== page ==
Purim and Ki Tisa: Is All That Violence Needed?

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            This is a very interesting and somewhat conflicting week for us. The question that troubles some is the role of violence as a means of punishment. The God of love, compassion and forgiveness seems to be missing in several key texts.

            All over the world this week, Jews will celebrate Purim. We will have our fill of the shpiels and Megillah reading, the carnivals and hamantaschen. Rarely however, in our studies, do we get passed the time in the story when Mordecai and Esther confound Haman and save the Jews. As Mordecai gains power, go to chapter 9 of Esther and read the punishment that is exacted. Maybe that is one reason why God is absent from the book?

            Then there is the Torah portion for this coming Shabbat. Ki Tisa. The headline in this portion is, of course, the Golden Calf. God’s anger is in full view, Moses’s “pastoral counseling” tact is to play to God’s ego: after all, if you destroy these people what will all the other nations say about you? In the end, there is punishment exacted in direct and brutal fashion. (see  Exodus 32: 27ff)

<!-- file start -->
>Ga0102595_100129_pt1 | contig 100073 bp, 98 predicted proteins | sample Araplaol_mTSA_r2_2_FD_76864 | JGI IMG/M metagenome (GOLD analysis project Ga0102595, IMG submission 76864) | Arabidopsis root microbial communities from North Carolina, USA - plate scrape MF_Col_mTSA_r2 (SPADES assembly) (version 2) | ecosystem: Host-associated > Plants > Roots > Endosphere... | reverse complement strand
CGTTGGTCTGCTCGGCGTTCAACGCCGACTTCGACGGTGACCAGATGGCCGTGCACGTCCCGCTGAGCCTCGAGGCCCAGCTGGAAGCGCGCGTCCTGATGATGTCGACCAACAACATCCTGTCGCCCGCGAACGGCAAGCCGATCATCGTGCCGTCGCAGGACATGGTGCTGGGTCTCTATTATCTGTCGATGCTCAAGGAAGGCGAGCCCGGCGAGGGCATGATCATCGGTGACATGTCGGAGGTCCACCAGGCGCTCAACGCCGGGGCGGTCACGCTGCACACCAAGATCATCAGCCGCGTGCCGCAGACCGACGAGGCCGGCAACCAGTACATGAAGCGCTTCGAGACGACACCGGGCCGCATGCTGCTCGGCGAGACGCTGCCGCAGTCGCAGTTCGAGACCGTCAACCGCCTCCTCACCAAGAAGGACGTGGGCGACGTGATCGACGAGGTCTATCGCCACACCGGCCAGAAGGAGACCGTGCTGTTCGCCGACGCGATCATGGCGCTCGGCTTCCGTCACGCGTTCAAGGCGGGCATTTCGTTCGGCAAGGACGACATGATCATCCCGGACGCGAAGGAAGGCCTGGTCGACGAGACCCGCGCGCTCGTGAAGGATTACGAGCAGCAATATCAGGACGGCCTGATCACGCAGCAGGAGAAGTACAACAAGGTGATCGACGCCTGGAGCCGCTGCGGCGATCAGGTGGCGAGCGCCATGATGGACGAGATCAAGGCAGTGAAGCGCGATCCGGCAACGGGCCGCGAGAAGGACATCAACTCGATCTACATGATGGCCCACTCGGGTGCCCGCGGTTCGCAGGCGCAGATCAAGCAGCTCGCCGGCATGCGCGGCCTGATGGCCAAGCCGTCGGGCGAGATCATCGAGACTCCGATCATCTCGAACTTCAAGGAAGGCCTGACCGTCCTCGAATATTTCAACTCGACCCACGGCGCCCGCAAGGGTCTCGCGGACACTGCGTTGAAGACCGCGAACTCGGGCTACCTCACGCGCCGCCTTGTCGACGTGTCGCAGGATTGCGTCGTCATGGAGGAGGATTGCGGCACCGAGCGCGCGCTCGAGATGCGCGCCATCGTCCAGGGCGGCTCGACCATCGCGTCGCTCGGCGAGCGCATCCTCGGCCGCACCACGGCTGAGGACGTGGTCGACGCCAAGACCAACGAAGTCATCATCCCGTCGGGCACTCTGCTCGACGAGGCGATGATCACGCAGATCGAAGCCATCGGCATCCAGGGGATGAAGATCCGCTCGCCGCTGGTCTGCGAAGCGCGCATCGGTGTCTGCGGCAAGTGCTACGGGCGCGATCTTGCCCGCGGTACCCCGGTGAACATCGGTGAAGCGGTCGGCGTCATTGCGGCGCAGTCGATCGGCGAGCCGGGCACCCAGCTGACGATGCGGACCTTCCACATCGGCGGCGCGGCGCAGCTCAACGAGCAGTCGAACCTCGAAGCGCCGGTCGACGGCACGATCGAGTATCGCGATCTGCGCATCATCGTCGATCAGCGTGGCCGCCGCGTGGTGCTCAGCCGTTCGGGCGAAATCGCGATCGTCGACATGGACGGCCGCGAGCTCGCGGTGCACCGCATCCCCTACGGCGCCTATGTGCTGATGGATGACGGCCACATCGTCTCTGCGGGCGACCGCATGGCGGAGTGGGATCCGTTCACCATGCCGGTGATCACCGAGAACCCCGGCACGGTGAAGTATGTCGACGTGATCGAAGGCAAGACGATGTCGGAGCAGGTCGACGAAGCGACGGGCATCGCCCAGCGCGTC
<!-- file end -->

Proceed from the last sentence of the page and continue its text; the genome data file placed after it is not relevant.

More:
One can make the argument that the situation in Esther does not equal the context of the Golden Calf. Maybe so. There is justification, I imagine, in both stories and indeed, the Calf story may very well have been the attempt to draw attention to the civil war that broke out after Solomon’s empire divided and, according to I Kings 12: 25-33, the Northern King Jeroboam erected Golden Calves at Bethel and Dan to draw followers away from Jerusalem and the Southern kingdom of Judea and King Rehoboam.

            While the historicity of these texts may be discussed at length, a question I ask you to raise at your Torah study this week is why the violence? Are there contexts that do demand a response to attacks on us only through violence? Do the increases in antisemitism here in the USA demand such a response? Does meeting violence with violence ever achieve that desired goal? And why is so much of this in our sacred texts.

            A troubling week? No doubt. Much food for thought and contemplation as we navigate Purim and Torah.


Rabbi Richard F Address


  1. No. Meeting violence with violence never is good. But in the case of self defence it may be justified according to the context. That and protecting the life of another which depends upon context and circumstances. In my humble opinion and based on personal experience.

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